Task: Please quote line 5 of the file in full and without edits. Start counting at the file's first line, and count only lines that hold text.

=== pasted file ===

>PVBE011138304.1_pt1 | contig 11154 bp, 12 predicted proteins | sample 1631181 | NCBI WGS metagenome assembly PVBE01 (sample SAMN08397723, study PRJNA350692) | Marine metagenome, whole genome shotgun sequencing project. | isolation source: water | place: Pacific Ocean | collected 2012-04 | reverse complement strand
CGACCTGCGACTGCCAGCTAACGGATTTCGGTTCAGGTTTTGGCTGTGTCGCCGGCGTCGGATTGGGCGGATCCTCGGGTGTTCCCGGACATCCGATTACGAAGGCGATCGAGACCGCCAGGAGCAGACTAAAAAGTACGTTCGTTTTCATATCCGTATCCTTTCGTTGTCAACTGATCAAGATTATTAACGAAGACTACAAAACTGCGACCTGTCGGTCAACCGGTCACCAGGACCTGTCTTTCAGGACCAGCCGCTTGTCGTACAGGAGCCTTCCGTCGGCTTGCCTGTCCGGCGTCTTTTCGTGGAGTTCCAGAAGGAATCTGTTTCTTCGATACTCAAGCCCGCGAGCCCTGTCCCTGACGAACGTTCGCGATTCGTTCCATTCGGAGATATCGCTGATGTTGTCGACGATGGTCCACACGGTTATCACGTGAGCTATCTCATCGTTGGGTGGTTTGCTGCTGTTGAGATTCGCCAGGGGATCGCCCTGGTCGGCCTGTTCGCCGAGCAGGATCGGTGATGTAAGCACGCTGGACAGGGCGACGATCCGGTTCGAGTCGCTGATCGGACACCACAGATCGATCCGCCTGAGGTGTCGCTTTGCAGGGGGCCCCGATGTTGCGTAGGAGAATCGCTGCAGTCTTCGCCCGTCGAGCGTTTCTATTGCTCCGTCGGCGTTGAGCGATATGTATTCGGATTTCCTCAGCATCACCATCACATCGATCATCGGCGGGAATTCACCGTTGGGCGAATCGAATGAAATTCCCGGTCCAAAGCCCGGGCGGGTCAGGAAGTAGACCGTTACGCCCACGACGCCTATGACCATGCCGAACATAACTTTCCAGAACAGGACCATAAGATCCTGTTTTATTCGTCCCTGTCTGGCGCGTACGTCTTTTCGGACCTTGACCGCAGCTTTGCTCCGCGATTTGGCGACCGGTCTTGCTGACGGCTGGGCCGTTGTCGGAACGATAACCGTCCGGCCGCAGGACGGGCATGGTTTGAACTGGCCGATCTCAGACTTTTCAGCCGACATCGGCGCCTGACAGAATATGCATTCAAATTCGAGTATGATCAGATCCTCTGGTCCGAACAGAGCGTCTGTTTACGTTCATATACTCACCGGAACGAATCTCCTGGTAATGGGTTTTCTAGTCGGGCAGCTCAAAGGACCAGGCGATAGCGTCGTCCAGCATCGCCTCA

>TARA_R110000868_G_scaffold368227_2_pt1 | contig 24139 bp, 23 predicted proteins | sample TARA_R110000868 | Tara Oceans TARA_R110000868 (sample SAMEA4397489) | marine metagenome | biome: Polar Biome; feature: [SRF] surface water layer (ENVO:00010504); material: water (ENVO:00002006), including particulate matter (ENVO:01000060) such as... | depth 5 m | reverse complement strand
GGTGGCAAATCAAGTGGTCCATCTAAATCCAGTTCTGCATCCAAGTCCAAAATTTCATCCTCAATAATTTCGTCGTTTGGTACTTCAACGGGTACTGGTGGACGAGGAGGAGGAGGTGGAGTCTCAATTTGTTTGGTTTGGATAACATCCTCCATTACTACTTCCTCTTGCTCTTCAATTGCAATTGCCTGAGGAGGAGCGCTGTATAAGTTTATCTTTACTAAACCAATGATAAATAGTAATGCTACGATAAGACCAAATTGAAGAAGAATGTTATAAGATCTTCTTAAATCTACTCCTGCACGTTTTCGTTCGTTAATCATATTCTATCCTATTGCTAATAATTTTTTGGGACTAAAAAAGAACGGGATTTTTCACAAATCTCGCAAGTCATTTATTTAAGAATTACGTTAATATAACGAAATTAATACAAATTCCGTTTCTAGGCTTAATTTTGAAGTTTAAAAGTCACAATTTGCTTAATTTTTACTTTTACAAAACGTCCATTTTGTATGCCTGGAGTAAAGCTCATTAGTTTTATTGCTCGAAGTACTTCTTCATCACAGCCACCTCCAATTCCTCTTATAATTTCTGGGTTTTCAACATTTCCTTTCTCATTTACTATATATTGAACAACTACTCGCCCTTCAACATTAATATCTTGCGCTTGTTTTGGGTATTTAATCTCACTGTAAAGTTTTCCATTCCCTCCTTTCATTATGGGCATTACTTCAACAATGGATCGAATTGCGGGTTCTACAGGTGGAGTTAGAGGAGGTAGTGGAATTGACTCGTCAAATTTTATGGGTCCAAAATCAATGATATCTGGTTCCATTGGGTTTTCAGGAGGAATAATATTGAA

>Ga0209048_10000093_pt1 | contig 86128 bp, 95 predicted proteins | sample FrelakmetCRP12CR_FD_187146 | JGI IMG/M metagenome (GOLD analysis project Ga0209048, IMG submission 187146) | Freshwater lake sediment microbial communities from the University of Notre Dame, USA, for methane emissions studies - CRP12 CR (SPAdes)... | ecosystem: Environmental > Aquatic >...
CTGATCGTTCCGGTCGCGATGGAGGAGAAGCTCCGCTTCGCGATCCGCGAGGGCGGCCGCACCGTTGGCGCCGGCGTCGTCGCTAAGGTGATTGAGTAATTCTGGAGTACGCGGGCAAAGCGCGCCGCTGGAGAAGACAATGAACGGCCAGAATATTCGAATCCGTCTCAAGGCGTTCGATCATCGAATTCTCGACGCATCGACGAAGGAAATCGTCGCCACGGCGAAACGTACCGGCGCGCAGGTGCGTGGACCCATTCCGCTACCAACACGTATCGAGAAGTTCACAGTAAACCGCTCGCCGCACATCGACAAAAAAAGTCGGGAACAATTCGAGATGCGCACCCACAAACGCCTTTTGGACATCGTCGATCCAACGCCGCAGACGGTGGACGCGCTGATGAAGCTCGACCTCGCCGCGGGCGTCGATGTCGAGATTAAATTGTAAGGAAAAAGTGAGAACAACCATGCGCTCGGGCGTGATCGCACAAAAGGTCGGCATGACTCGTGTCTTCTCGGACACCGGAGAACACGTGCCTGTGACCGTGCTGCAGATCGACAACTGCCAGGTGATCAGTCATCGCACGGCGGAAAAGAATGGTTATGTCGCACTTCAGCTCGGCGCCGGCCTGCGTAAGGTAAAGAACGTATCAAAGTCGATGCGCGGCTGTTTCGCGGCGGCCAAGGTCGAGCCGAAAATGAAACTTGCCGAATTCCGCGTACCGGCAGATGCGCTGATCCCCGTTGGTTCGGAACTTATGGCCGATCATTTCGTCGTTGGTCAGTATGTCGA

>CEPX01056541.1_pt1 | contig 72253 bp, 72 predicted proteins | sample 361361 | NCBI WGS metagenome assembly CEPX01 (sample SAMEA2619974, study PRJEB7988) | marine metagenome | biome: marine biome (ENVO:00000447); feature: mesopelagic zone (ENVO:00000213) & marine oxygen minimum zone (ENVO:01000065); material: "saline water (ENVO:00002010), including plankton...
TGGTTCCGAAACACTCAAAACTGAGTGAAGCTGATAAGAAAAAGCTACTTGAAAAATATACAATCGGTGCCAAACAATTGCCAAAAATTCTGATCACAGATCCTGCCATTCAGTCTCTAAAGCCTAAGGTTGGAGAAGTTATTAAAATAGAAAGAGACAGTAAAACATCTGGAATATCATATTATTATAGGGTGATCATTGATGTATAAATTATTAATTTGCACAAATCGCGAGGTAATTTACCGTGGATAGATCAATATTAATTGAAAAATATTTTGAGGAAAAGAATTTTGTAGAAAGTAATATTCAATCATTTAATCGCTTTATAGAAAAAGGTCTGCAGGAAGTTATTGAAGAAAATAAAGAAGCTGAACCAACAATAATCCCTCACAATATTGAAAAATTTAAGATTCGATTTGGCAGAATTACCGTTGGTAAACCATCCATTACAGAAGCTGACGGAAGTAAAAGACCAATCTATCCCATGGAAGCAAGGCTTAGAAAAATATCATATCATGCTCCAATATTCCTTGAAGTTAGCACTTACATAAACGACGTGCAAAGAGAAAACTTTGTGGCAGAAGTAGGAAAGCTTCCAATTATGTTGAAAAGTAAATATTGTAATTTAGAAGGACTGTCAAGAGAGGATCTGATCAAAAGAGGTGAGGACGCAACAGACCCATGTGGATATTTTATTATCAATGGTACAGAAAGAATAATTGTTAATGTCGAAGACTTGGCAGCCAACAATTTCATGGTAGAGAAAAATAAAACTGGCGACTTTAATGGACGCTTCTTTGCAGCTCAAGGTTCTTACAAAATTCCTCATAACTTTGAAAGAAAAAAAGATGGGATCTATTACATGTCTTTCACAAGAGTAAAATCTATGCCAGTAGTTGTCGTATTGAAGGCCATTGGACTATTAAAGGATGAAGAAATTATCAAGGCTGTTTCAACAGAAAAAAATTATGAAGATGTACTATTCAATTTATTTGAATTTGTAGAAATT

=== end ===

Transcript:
>Ga0209048_10000093_pt1 | contig 86128 bp, 95 predicted proteins | sample FrelakmetCRP12CR_FD_187146 | JGI IMG/M metagenome (GOLD analysis project Ga0209048, IMG submission 187146) | Freshwater lake sediment microbial communities from the University of Notre Dame, USA, for methane emissions studies - CRP12 CR (SPAdes)... | ecosystem: Environmental > Aquatic >...